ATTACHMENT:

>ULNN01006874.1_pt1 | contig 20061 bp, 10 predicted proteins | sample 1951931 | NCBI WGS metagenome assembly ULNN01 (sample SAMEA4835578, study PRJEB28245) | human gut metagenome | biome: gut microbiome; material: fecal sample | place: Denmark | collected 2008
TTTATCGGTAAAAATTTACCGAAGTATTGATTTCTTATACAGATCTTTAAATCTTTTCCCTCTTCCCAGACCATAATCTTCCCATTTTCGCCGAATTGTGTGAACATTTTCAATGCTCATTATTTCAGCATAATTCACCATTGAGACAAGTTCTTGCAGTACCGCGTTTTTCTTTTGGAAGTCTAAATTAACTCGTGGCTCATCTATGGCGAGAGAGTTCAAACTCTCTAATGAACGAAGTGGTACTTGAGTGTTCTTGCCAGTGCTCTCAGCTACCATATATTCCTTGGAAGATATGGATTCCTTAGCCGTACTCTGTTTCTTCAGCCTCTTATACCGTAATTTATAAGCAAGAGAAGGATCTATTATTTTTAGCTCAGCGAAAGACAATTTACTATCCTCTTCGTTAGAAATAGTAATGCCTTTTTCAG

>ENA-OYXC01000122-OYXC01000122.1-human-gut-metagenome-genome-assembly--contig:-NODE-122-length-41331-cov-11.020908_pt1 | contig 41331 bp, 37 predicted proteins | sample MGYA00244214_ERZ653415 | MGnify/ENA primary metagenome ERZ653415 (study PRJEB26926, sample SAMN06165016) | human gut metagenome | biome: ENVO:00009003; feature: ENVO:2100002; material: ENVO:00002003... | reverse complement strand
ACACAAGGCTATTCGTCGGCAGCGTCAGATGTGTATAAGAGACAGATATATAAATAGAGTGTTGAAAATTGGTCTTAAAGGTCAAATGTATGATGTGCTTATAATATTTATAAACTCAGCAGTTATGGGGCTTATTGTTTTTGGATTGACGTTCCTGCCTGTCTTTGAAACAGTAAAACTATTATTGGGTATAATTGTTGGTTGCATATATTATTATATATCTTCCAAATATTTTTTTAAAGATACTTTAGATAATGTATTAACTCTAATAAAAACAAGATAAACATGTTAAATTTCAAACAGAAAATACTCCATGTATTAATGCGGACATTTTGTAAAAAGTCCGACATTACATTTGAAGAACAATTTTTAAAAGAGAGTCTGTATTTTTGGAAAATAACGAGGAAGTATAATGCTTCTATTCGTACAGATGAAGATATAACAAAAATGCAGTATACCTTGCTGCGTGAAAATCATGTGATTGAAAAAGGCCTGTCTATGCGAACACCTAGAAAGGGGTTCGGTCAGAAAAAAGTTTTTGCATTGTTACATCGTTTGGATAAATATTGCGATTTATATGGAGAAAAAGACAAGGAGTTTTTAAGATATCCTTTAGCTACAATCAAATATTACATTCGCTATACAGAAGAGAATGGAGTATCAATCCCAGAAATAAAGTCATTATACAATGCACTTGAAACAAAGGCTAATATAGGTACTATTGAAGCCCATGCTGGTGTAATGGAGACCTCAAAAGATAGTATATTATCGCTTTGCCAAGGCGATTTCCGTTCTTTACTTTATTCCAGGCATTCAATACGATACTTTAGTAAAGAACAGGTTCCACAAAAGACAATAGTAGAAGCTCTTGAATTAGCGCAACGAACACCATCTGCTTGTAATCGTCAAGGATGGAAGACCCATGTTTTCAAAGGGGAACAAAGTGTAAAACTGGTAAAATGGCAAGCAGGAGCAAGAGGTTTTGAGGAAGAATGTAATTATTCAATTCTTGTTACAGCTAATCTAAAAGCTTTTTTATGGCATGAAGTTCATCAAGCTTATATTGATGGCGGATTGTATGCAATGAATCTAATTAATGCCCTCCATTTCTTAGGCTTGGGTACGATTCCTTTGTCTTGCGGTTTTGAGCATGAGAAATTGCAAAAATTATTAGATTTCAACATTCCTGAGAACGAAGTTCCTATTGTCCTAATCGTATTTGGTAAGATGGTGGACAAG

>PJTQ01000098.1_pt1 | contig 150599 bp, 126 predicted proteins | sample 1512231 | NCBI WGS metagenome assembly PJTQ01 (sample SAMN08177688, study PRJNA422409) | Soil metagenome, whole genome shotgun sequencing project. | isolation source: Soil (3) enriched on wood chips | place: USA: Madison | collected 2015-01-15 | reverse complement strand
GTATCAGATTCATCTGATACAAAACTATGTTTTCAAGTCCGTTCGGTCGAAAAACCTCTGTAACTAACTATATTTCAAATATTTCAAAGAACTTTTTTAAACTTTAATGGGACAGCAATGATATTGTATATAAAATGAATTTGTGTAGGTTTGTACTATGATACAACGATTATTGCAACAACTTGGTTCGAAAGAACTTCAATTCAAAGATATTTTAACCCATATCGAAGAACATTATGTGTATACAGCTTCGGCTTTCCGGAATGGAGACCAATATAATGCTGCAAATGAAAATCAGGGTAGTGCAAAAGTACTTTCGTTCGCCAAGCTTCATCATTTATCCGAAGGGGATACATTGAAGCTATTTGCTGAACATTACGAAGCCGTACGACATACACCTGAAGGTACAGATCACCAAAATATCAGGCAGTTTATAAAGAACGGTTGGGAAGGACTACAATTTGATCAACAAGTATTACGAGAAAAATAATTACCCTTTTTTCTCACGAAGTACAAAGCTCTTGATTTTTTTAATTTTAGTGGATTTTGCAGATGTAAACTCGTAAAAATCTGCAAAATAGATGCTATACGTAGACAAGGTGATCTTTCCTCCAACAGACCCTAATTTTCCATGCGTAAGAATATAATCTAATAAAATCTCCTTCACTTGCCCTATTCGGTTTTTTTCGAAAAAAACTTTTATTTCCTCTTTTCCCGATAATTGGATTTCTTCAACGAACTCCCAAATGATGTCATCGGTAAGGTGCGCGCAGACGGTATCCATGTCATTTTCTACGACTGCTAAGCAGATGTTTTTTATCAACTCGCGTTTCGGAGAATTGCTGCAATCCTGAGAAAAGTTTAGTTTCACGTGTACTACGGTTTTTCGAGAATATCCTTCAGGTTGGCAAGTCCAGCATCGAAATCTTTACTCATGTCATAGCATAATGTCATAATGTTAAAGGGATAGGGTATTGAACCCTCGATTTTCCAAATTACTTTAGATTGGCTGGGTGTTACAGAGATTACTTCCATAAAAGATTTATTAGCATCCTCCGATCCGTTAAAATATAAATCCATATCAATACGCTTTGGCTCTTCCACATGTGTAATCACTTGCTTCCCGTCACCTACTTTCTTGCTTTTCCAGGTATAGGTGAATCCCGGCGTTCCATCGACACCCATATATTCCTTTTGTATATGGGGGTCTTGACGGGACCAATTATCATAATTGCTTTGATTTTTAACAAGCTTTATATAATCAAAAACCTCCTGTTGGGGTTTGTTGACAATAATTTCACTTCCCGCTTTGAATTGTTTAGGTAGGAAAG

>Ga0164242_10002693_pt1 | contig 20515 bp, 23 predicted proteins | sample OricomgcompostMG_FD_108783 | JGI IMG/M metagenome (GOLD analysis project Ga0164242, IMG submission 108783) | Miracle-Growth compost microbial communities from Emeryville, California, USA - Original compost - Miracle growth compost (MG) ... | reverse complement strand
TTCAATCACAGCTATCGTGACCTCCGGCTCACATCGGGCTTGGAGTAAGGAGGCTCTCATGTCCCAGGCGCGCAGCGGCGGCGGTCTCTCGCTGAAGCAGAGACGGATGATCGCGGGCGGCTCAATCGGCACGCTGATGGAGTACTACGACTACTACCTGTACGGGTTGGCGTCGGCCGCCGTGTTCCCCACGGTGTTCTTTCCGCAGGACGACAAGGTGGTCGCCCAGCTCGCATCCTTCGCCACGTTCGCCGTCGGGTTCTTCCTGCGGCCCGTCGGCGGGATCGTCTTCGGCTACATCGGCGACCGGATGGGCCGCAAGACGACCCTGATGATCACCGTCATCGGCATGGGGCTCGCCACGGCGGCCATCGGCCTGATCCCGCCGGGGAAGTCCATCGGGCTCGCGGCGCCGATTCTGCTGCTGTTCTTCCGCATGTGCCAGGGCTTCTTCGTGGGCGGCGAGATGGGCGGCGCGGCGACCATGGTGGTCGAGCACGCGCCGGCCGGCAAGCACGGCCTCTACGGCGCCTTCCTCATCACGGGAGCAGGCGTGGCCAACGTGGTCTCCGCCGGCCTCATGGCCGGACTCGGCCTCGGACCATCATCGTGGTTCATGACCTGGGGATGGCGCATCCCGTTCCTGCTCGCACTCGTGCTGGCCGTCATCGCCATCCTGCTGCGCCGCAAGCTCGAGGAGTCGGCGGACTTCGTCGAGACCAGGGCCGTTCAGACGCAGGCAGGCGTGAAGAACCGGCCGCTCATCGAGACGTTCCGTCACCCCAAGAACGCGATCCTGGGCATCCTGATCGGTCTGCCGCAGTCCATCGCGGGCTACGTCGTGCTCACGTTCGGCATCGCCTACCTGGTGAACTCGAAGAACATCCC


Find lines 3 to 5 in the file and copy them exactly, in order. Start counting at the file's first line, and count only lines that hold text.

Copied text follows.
>ENA-OYXC01000122-OYXC01000122.1-human-gut-metagenome-genome-assembly--contig:-NODE-122-length-41331-cov-11.020908_pt1 | contig 41331 bp, 37 predicted proteins | sample MGYA00244214_ERZ653415 | MGnify/ENA primary metagenome ERZ653415 (study PRJEB26926, sample SAMN06165016) | human gut metagenome | biome: ENVO:00009003; feature: ENVO:2100002; material: ENVO:00002003... | reverse complement strand
ACACAAGGCTATTCGTCGGCAGCGTCAGATGTGTATAAGAGACAGATATATAAATAGAGTGTTGAAAATTGGTCTTAAAGGTCAAATGTATGATGTGCTTATAATATTTATAAACTCAGCAGTTATGGGGCTTATTGTTTTTGGATTGACGTTCCTGCCTGTCTTTGAAACAGTAAAACTATTATTGGGTATAATTGTTGGTTGCATATATTATTATATATCTTCCAAATATTTTTTTAAAGATACTTTAGATAATGTATTAACTCTAATAAAAACAAGATAAACATGTTAAATTTCAAACAGAAAATACTCCATGTATTAATGCGGACATTTTGTAAAAAGTCCGACATTACATTTGAAGAACAATTTTTAAAAGAGAGTCTGTATTTTTGGAAAATAACGAGGAAGTATAATGCTTCTATTCGTACAGATGAAGATATAACAAAAATGCAGTATACCTTGCTGCGTGAAAATCATGTGATTGAAAAAGGCCTGTCTATGCGAACACCTAGAAAGGGGTTCGGTCAGAAAAAAGTTTTTGCATTGTTACATCGTTTGGATAAATATTGCGATTTATATGGAGAAAAAGACAAGGAGTTTTTAAGATATCCTTTAGCTACAATCAAATATTACATTCGCTATACAGAAGAGAATGGAGTATCAATCCCAGAAATAAAGTCATTATACAATGCACTTGAAACAAAGGCTAATATAGGTACTATTGAAGCCCATGCTGGTGTAATGGAGACCTCAAAAGATAGTATATTATCGCTTTGCCAAGGCGATTTCCGTTCTTTACTTTATTCCAGGCATTCAATACGATACTTTAGTAAAGAACAGGTTCCACAAAAGACAATAGTAGAAGCTCTTGAATTAGCGCAACGAACACCATCTGCTTGTAATCGTCAAGGATGGAAGACCCATGTTTTCAAAGGGGAACAAAGTGTAAAACTGGTAAAATGGCAAGCAGGAGCAAGAGGTTTTGAGGAAGAATGTAATTATTCAATTCTTGTTACAGCTAATCTAAAAGCTTTTTTATGGCATGAAGTTCATCAAGCTTATATTGATGGCGGATTGTATGCAATGAATCTAATTAATGCCCTCCATTTCTTAGGCTTGGGTACGATTCCTTTGTCTTGCGGTTTTGAGCATGAGAAATTGCAAAAATTATTAGATTTCAACATTCCTGAGAACGAAGTTCCTATTGTCCTAATCGTATTTGGTAAGATGGTGGACAAG

>PJTQ01000098.1_pt1 | contig 150599 bp, 126 predicted proteins | sample 1512231 | NCBI WGS metagenome assembly PJTQ01 (sample SAMN08177688, study PRJNA422409) | Soil metagenome, whole genome shotgun sequencing project. | isolation source: Soil (3) enriched on wood chips | place: USA: Madison | collected 2015-01-15 | reverse complement strand